- Solo cup -> 1 gal -> 3 gal
- Solo cup -> 1 gal -> 5 gal
- Solo cup -> 2 gal -> 5 gal
- Solo cup -> 1.5 gal -> 3 gal -> 5+ gal
Notice how the plants in smaller containers have grown more than the plant that was put in a big container as a seedling. It’s common for plants in too-big containers to grow a little slowly at first.
More information about container size and transplanting here: https://www.growweedeasy.com/germinate#what-size-pot
The plant was watered the right amount each time, but too often. As a result, it shows some slight drooping. While this won’t kill the plant, the plant will definitely grow faster when the mix is allowed to dry out a bit so the roots are getting plenty of oxygen.
This OG Tahoe Kush seedling was overpotted, though this can be overcome by the grower just giving a little bit of water at a time until the plant starts growing vigorously. At that point, the grower can provide more and more water until they’re finally watering normally.
A too small container, combined with overwatering – these conditions can cause some strange symptoms that often look like a nutrient deficiency
Despite what seems like an obvious cause, several different scenraios can end in overwatering. Here are some of the most common trouble-makers:
For new seedlings and clones, use a small container if possible
- Always start with a good growing medium that drains well – never use a clay based soil which holds onto way too much water. A high quality potting mix (especially mixed with some perlite) provides great drainage
- Start with a smaller container to reduce the chances of overwatering seedlings
- Make sure there are plenty of drainage holes to let water out the bottom of the container
- If water runs through growing medium slowly, you can mix perlite into the potting mix to increase oxygen and quicken drainage
- Water less often and less at a time until plant is drinking more
- Get a container that helps the growing medium dry out from the sides (such as “Smart Pots” – highly recommended; or air pots).
- Don’t allow plants to sit in a tray that has been collecting runoff water
Is a plant drooping because it got too much water, or not enough? Overwatered cannabis plants often have firm leaves, while the leaves of under-watered plants tend to be more limp and lifeless. Both can result in yellow leaves and other odd leaf symptoms. Learn how often you should be watering your marijuana plants!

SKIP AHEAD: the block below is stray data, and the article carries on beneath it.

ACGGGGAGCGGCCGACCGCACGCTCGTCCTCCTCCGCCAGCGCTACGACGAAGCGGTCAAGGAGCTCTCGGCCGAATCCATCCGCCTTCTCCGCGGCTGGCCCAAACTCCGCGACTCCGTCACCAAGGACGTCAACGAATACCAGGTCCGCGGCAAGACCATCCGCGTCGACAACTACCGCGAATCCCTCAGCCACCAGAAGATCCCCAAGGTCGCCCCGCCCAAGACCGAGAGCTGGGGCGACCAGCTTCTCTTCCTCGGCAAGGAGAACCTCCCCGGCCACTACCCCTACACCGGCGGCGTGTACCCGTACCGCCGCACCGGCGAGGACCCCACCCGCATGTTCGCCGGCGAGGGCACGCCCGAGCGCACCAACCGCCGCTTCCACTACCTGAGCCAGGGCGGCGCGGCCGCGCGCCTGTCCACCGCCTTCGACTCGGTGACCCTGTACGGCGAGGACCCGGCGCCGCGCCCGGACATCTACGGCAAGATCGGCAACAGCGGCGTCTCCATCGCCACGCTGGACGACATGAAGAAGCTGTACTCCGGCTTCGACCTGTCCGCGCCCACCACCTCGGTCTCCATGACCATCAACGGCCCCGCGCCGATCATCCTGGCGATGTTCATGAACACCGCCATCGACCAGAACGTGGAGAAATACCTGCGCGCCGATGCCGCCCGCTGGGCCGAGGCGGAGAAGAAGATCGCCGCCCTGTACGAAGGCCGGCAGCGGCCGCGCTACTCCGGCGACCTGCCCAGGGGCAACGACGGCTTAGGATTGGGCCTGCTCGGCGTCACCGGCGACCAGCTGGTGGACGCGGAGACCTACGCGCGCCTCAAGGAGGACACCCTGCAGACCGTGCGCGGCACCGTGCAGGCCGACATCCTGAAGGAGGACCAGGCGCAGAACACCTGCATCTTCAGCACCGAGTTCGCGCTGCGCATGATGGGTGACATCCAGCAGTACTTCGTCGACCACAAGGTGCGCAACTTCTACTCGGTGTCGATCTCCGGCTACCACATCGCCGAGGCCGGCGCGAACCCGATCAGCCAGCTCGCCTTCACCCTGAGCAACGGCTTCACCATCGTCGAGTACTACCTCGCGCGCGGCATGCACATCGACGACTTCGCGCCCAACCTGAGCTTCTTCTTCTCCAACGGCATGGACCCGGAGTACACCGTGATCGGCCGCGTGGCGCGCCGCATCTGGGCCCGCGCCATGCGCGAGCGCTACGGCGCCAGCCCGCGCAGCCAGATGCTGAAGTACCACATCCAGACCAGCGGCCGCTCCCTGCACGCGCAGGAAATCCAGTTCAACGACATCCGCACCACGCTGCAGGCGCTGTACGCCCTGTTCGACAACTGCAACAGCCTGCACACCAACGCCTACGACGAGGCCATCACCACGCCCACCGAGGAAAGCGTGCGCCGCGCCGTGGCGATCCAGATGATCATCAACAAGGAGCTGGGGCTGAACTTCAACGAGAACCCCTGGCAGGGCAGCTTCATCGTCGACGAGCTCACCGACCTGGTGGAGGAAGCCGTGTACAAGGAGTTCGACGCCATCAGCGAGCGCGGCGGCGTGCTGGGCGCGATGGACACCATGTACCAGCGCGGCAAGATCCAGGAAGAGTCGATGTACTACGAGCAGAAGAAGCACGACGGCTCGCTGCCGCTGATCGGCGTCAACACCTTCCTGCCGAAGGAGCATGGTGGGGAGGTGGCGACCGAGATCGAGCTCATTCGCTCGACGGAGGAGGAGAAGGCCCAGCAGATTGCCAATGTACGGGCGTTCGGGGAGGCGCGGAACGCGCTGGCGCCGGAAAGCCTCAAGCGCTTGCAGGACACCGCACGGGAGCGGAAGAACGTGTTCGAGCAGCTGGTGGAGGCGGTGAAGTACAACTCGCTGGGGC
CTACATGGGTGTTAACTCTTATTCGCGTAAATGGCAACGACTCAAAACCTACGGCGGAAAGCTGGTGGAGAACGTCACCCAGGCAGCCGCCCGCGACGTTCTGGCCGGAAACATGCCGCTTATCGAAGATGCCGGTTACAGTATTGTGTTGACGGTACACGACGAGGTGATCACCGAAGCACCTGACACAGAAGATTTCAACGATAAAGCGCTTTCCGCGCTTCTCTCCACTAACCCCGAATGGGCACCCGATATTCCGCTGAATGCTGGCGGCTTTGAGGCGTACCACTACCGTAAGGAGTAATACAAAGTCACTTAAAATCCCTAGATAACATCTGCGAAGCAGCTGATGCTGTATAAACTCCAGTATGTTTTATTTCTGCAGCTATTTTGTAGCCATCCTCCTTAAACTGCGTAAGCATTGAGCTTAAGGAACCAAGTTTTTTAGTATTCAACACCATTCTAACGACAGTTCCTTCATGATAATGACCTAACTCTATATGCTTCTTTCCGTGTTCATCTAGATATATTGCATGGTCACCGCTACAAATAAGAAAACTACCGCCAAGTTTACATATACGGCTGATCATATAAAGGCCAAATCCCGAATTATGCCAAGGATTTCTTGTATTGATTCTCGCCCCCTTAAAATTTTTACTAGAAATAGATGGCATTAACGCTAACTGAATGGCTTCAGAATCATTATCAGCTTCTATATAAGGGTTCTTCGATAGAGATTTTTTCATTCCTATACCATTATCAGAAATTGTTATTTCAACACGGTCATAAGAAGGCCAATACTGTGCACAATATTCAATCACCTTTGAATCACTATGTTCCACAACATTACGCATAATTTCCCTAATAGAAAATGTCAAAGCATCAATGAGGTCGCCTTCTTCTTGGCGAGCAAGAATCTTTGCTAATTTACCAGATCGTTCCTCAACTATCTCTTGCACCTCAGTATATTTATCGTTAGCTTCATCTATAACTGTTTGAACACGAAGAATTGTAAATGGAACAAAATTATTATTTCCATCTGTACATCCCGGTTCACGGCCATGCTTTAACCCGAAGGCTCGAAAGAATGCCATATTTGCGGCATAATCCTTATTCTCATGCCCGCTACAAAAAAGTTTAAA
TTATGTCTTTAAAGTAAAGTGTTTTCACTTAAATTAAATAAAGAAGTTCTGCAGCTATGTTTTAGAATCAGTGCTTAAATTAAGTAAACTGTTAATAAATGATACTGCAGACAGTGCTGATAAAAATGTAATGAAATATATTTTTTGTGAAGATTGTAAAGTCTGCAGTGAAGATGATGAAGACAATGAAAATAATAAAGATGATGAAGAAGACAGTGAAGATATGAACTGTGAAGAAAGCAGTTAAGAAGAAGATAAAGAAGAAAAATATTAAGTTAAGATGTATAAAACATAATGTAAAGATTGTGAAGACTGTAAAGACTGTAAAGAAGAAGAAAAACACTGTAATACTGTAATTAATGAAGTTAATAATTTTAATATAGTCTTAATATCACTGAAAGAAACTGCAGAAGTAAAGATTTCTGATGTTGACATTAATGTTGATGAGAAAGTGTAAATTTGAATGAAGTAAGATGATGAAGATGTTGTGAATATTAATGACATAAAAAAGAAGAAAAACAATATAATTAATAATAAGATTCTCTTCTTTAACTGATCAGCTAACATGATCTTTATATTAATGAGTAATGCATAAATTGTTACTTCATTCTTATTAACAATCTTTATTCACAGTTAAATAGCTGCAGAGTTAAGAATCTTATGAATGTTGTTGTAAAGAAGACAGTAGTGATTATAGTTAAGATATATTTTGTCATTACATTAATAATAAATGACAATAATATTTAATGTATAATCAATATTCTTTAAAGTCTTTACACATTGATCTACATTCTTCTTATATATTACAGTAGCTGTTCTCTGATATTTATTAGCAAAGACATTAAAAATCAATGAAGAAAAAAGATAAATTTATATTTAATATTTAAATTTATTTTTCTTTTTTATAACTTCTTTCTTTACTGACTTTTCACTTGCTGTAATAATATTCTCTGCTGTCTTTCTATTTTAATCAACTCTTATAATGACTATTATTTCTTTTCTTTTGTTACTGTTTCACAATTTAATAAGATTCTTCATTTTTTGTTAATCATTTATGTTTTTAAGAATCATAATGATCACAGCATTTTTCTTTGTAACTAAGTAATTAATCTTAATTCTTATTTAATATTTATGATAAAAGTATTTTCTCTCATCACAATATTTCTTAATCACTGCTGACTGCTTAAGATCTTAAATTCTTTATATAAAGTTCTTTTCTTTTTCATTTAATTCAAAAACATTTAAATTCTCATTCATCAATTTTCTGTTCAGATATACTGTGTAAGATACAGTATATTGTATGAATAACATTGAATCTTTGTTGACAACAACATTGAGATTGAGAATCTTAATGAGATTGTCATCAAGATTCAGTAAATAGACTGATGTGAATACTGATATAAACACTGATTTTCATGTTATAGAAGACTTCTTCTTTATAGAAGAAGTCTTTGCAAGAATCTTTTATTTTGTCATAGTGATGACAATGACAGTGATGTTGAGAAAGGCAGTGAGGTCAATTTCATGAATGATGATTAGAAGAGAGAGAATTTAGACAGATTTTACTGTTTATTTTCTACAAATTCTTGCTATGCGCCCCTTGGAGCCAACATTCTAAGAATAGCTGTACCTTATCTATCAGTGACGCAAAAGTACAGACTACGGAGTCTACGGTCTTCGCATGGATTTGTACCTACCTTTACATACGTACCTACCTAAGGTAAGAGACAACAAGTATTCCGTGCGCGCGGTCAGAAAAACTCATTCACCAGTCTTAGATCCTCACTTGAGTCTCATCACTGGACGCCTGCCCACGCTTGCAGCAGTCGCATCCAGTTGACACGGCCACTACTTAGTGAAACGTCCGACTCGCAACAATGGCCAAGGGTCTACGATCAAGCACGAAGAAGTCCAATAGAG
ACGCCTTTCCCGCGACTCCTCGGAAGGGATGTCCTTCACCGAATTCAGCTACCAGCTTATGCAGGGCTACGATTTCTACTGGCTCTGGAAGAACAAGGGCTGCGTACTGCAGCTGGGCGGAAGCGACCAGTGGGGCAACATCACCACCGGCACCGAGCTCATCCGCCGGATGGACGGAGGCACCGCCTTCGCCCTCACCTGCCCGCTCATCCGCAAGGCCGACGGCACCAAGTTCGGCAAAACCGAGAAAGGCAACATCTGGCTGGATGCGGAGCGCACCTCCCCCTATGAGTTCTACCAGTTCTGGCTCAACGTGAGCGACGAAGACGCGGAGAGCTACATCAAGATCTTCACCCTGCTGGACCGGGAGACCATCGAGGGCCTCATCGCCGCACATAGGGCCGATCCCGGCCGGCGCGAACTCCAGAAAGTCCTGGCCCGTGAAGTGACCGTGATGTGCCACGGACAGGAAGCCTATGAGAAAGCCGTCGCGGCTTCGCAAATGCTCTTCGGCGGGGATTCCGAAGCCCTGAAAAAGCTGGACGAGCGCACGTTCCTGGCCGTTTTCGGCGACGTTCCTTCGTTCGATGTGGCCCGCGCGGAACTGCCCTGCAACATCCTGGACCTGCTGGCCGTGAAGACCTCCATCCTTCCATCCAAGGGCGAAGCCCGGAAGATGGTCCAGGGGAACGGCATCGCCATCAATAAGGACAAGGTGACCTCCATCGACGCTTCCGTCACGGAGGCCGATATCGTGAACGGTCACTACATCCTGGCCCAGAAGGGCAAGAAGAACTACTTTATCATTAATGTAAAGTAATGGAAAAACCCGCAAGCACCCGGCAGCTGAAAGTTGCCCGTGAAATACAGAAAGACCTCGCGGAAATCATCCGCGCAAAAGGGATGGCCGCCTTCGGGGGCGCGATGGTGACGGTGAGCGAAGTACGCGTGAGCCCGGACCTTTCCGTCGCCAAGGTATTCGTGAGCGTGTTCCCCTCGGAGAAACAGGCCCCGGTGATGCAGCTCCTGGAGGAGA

Over-watering can also cause the soil or grow medium to compress and suffocate the roots, which respire by breathing in oxygen (O2) during the dark or night cycle. The top third of the root structure contains air-specialized roots for this purpose (while the bottom third of the root structure is known as “water roots”). If the grow medium becomes too compacted, the breathable roots may lose their ability to respire and absorb oxygen, which they use to convert sugars to energy. Both the loss of oxygen and the build up of abscisic acid will severely weaken steams and leaves of the plant above the surface.
To fix the drooping, allow the medium to dry out overnight (completely) and use a thin stick (i.e., a skewer) to gently poke holes around the surface of the medium to help aerate—taking care not to damage any roots below. Poke around the edges, about an inch or two down, making a circling motion with the stick to make small holes.
When it comes to drooping leaves, the issue is most often due to over-watering, believe it or not. Sometimes water stress, such as “drowned roots,” can cause abscisic acid to build up, closing down the leaf stomata and creating problems in both respiration and photosynthesis.
It is important to understand that wilting/drooping leaves means that there is a deficiency somewhere within the plant. A deficiency can come from one or multiple areas (let’s hope it is just one). The primary areas a plant receives nutrition from are: light (photon energy), atmosphere (CO2 and O2) and medium (H2O and mineral nutrients).
An example of healthy plants, with leaves cupped upwards toward the light. (Photo by Nico Escondido)
A semi-wilted leaf that is dry and cracking. It also has a mineral deficiency, most likely potassium (K). (Photo by Nico Escondido)
Wilting/ drooping leaves are most commonly a sign of problems with water and/or nutrients. You did not mention any discoloration of the leaves, which is good, leaving us to focus mostly on hydration and not mineral deficiencies. But to start, we need to make a distinction between the terms wilting and drooping.
Wilting leaves, which is actually defined as having water loss or being dehydrated, is obviously associated with a lack of water. Wilting leaves will be dry to the touch and even a bit crumbly. Because you water twice daily and state the leaves are “heavy,” my guess here is the former—over-watering.
Generally, good watering practice dictates that you water each plant once, at the start of the day when the sun/ lights come up. Saturate the medium well, until you see the first drops seep out of the bottom of the container. That will be enough water for the day. It is also a good idea to let the medium become fairly dry—at least near the surface of the medium—before attempting to water the plant again. It is important to remember that while the plant itself breathes in CO2, the roots beneath the surface breath in oxygen (O2) during the night cycle. This is an essential part to healthy plant growth and development. And a dry, aerated medium goes a long way in allowing air to permeate the root zone and roots to breathe in their precious O2.
It is important to understand that wilting/drooping leaves means that there is a deficiency somewhere within the plant. A deficiency can come from one or multip